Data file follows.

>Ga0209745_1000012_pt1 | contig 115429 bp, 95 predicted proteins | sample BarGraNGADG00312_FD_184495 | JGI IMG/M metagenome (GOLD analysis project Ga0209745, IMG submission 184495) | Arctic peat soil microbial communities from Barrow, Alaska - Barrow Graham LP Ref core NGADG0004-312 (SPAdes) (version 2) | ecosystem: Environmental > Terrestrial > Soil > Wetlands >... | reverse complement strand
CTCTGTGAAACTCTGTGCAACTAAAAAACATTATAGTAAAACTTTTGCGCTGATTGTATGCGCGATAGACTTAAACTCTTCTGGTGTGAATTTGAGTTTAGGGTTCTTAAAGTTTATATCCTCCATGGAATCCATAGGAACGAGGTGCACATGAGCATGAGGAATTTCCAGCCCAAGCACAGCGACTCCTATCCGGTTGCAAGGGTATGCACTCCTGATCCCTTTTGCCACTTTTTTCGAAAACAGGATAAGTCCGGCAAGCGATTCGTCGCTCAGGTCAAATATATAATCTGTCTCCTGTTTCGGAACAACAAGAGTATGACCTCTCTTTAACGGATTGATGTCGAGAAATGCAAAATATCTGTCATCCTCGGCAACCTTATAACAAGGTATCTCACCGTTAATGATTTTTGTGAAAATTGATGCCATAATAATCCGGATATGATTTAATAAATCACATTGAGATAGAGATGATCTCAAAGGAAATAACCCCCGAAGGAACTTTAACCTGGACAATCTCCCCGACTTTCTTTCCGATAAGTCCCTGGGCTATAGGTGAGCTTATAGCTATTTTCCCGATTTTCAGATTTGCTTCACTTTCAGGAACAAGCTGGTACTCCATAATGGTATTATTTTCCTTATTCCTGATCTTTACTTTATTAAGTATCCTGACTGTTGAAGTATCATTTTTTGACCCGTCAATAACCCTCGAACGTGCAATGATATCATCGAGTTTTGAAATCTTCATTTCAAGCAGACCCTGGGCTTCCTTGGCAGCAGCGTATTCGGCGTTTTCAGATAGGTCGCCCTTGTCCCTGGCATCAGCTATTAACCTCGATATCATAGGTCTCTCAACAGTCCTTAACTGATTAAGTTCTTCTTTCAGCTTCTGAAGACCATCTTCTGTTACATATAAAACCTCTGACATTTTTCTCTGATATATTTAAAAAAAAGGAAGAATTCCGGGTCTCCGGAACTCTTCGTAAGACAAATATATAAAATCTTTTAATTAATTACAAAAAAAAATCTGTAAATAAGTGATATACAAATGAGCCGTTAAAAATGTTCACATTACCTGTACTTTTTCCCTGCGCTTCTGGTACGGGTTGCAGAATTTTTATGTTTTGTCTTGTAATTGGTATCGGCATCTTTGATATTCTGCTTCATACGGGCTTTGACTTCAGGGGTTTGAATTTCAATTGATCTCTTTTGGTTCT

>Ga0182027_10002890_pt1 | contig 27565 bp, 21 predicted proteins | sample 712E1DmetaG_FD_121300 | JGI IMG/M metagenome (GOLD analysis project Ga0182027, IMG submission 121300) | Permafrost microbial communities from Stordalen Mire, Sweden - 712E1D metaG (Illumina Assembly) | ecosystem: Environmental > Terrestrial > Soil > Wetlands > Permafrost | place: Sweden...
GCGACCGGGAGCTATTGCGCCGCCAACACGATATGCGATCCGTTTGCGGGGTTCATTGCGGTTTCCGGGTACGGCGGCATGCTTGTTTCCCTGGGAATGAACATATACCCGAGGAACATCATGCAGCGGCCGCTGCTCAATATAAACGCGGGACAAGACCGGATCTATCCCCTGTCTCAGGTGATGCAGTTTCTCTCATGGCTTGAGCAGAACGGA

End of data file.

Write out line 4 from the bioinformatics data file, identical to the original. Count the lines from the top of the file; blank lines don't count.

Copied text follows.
GCGACCGGGAGCTATTGCGCCGCCAACACGATATGCGATCCGTTTGCGGGGTTCATTGCGGTTTCCGGGTACGGCGGCATGCTTGTTTCCCTGGGAATGAACATATACCCGAGGAACATCATGCAGCGGCCGCTGCTCAATATAAACGCGGGACAAGACCGGATCTATCCCCTGTCTCAGGTGATGCAGTTTCTCTCATGGCTTGAGCAGAACGGA